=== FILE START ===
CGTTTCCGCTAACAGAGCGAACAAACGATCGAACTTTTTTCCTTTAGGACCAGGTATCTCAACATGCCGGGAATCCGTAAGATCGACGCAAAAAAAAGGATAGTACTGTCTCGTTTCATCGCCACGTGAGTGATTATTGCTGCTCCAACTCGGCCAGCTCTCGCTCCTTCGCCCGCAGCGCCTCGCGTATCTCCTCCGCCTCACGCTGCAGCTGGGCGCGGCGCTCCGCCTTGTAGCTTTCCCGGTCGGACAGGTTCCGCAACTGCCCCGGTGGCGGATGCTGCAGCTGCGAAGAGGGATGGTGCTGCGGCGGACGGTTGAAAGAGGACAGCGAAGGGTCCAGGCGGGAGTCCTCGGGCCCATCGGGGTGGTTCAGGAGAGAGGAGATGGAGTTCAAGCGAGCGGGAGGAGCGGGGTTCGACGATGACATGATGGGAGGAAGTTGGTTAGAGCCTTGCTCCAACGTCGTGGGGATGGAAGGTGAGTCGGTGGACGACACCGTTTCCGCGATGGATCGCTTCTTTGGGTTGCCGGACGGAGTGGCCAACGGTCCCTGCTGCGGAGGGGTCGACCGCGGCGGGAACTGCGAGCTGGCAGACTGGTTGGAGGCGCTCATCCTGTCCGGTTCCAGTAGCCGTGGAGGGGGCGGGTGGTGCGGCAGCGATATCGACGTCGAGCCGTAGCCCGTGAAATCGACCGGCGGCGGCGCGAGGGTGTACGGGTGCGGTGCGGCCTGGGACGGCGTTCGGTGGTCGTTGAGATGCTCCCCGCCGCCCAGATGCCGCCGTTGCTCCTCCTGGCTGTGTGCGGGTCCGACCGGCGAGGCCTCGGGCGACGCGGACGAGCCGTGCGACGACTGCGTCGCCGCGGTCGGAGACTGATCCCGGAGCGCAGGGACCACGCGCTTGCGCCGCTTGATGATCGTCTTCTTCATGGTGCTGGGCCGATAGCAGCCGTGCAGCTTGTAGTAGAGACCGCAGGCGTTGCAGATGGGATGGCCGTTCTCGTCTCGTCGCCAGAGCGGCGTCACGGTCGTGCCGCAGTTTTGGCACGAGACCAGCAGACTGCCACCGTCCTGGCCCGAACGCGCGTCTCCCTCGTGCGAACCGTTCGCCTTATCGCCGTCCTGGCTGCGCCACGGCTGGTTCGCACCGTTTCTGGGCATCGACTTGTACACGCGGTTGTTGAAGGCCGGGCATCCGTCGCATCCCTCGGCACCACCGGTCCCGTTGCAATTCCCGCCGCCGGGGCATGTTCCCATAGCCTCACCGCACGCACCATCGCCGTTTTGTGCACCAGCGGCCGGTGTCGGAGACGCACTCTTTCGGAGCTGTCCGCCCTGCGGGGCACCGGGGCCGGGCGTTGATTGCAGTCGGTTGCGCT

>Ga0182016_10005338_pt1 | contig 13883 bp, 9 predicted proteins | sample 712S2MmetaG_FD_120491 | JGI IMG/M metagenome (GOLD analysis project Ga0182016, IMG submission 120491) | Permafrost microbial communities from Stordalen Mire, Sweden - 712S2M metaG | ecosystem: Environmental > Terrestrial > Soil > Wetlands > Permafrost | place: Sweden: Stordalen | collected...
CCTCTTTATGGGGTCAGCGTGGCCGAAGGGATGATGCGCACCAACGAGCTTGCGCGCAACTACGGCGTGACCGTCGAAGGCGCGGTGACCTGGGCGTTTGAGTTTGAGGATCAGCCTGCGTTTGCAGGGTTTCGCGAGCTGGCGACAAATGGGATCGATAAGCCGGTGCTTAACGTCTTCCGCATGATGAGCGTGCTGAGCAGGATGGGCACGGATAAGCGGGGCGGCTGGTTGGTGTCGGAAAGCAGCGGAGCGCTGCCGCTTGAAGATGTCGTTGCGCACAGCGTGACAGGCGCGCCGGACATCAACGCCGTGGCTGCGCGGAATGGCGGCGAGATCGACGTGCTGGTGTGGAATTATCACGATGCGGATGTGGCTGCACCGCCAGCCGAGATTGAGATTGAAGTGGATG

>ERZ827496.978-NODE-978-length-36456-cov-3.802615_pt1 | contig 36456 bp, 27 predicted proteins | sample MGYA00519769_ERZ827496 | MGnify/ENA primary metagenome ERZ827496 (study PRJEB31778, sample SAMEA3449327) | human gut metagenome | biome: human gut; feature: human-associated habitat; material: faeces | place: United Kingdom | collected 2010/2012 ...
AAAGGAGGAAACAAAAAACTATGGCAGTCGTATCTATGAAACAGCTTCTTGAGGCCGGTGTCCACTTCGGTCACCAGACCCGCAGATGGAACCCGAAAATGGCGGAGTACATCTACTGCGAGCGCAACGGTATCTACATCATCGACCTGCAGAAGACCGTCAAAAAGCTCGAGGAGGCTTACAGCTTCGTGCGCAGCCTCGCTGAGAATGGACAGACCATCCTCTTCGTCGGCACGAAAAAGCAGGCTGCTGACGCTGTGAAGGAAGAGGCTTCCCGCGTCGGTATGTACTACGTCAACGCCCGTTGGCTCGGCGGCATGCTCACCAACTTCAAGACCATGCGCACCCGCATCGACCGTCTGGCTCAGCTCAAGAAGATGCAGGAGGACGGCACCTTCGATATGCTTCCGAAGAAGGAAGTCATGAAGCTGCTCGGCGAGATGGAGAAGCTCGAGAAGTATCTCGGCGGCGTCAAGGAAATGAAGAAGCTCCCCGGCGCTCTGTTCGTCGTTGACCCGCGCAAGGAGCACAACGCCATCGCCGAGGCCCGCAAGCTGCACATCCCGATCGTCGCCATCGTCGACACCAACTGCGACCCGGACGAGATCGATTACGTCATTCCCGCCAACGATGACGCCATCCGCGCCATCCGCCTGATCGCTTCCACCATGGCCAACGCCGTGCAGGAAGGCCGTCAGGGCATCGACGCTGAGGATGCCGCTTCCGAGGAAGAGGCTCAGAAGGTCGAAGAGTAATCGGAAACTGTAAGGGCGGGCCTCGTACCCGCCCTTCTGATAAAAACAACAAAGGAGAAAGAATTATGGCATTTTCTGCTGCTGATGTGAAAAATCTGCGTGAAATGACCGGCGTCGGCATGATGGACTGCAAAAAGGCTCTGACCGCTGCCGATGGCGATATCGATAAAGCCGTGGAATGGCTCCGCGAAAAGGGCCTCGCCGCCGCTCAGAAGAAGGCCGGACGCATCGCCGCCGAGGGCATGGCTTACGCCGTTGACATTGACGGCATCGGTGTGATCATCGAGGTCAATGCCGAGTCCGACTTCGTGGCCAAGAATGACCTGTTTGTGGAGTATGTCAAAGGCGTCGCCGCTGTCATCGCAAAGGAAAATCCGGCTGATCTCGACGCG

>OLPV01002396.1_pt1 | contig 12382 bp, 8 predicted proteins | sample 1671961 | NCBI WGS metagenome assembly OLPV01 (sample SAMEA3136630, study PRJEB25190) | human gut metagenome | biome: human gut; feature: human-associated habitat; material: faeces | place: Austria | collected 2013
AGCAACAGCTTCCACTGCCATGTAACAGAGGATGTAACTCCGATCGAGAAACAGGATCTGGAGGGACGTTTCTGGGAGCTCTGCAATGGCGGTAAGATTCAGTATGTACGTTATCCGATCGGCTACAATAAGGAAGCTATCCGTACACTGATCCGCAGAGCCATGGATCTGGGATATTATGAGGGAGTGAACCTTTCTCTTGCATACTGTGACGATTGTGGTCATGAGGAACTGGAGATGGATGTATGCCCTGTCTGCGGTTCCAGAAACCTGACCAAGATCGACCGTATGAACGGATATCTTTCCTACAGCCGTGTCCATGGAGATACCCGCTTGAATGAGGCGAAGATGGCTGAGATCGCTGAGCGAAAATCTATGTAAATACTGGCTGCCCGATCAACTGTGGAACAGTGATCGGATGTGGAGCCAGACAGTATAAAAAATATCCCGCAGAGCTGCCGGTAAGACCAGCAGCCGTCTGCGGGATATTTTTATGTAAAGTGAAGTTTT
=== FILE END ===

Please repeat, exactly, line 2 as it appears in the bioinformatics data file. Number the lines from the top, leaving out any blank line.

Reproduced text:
>Ga0182016_10005338_pt1 | contig 13883 bp, 9 predicted proteins | sample 712S2MmetaG_FD_120491 | JGI IMG/M metagenome (GOLD analysis project Ga0182016, IMG submission 120491) | Permafrost microbial communities from Stordalen Mire, Sweden - 712S2M metaG | ecosystem: Environmental > Terrestrial > Soil > Wetlands > Permafrost | place: Sweden: Stordalen | collected...